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alt.guitar.rickenbacker Frequently Asked Questions

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Archive-name: music/guitars/rickenbacker
Posting-Frequency: monthly
Last-modified: 2002/09/08
Version: 2.7
Copyright: (c) 2002 Gerard Lanois
Maintainer: Gerard Lanois <>

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             Frequently Asked Questions For alt.guitar.rickenbacker
                            by Gerard Lanois

Subject: 1. Introduction Welcome to alt.guitar.rickenbacker! This newsgroup is dedicated to the discussion of musical instruments manufactured by the Rickenbacker International Corporation. The purpose of this document is to present the answers to the most frequently asked questions on the newsgroup. Those who are new to Usenet newsgroups will want to pay a visit to the Usenet Information Center at Please send corrections, updates, and additions to the maintainer at The most recent version of this document can always be found at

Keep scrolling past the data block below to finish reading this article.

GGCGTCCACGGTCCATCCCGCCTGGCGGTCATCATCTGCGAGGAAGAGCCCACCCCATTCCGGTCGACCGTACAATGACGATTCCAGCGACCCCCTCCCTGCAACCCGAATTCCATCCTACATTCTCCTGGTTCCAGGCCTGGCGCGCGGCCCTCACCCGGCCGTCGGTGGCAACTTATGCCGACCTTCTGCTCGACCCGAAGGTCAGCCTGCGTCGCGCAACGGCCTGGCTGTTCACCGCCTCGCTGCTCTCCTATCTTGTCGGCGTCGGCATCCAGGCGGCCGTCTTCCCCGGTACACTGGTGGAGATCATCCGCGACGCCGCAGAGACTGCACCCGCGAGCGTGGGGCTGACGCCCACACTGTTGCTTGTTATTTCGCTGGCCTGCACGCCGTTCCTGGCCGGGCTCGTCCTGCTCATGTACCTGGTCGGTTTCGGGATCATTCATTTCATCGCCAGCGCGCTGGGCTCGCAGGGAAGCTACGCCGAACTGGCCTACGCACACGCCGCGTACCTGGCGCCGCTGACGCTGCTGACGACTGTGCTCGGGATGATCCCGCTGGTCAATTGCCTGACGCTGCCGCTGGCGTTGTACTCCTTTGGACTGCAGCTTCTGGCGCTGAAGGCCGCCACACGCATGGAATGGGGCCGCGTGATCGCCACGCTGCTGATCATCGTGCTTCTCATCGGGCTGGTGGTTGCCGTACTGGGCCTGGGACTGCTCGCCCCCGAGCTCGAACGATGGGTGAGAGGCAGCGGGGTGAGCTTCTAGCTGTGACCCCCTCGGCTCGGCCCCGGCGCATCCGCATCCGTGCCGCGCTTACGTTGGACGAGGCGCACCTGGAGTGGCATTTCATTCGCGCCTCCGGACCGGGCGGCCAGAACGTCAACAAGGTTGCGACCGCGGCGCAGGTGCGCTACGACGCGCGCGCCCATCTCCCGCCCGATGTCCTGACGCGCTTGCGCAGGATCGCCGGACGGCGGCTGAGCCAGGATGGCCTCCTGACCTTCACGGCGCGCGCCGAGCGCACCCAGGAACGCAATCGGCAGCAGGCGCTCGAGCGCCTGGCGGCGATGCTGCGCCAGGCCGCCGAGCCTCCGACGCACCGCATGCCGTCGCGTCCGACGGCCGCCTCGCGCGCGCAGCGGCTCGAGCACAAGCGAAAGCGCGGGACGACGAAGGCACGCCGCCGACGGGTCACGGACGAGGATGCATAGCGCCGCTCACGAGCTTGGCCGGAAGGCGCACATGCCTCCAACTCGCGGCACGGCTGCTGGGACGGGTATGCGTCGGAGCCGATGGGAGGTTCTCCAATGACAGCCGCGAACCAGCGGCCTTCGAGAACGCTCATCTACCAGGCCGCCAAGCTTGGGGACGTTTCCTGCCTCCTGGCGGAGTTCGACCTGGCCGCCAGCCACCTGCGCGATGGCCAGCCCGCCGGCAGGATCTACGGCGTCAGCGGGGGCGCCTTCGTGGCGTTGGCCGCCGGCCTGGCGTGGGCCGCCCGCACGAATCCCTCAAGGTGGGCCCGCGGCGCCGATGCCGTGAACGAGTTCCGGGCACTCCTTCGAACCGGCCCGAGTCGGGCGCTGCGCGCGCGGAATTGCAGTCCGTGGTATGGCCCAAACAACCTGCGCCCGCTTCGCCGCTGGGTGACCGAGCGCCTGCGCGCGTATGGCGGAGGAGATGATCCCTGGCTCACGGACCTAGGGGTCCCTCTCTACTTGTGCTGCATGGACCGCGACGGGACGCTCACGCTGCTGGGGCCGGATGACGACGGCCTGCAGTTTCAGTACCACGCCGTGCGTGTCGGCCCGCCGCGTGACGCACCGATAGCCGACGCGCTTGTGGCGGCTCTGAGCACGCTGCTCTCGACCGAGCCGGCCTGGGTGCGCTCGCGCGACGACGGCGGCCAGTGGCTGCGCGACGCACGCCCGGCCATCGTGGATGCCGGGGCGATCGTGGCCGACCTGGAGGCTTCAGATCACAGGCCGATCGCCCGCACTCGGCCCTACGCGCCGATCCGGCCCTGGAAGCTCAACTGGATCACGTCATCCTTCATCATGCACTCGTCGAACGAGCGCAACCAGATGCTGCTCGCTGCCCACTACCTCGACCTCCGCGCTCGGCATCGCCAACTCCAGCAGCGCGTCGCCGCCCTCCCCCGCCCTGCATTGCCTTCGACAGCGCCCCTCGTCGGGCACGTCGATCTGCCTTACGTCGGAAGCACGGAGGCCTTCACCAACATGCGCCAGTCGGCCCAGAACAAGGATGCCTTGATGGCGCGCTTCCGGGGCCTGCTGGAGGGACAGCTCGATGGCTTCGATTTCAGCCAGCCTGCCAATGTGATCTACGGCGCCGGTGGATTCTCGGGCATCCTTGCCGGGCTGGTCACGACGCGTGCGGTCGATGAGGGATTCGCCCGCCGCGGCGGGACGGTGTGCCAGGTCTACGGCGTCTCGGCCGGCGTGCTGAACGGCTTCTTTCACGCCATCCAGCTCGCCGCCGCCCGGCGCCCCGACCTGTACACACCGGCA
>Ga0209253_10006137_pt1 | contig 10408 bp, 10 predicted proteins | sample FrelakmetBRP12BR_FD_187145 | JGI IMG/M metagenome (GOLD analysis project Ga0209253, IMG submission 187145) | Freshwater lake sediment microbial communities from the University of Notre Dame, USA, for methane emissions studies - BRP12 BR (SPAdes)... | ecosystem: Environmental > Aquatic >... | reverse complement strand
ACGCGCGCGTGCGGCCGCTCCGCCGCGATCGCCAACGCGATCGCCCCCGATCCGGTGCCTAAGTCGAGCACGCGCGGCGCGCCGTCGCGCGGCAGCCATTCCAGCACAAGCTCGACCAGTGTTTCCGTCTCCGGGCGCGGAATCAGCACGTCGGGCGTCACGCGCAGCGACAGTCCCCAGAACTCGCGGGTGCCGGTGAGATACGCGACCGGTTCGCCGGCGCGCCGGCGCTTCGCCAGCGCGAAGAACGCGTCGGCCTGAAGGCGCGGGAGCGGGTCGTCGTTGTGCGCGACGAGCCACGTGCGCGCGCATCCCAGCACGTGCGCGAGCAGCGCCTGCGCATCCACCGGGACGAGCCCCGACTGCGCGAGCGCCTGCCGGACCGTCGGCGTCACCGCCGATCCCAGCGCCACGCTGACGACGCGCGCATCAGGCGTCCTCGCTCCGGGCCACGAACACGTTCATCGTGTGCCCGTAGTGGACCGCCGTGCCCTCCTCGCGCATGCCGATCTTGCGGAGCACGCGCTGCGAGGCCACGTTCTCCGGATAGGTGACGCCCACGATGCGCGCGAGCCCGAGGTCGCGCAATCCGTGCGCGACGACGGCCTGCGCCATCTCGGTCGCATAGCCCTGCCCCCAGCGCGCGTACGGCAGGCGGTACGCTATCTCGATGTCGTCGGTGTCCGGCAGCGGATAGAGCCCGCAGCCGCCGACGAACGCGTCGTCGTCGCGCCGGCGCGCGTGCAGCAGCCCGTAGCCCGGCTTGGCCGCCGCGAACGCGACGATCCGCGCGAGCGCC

Subject: 1.1 Legal Disclaimers And, lastly, the lawyers asked me to state the following: This article is provided as-is without any expressed or implied warranties. While every effort has been taken to ensure the accuracy of the information contained in this article, the author assumes no responsibility for errors or omissions, or for damages resulting from the use or mis-use of the information contained herein. Any product or service mentioned in this document does not constitute any kind of recommendation or endorsement by the author. Should you decide to make use of any such product or service mentioned in this document you do so at your own risk. And while we're on the subject: This document, its associated web site, and its author are in no way affiliated with the Rickenbacker International Corporation. All trademarks mentioned in this document are property of their respective owners.
Subject: 1.2 Summary Of Changes For This Version 5.4 What kinds of strings work well with Rickenbacker guitars? UPDATED [John Hall,, 08/27/2002]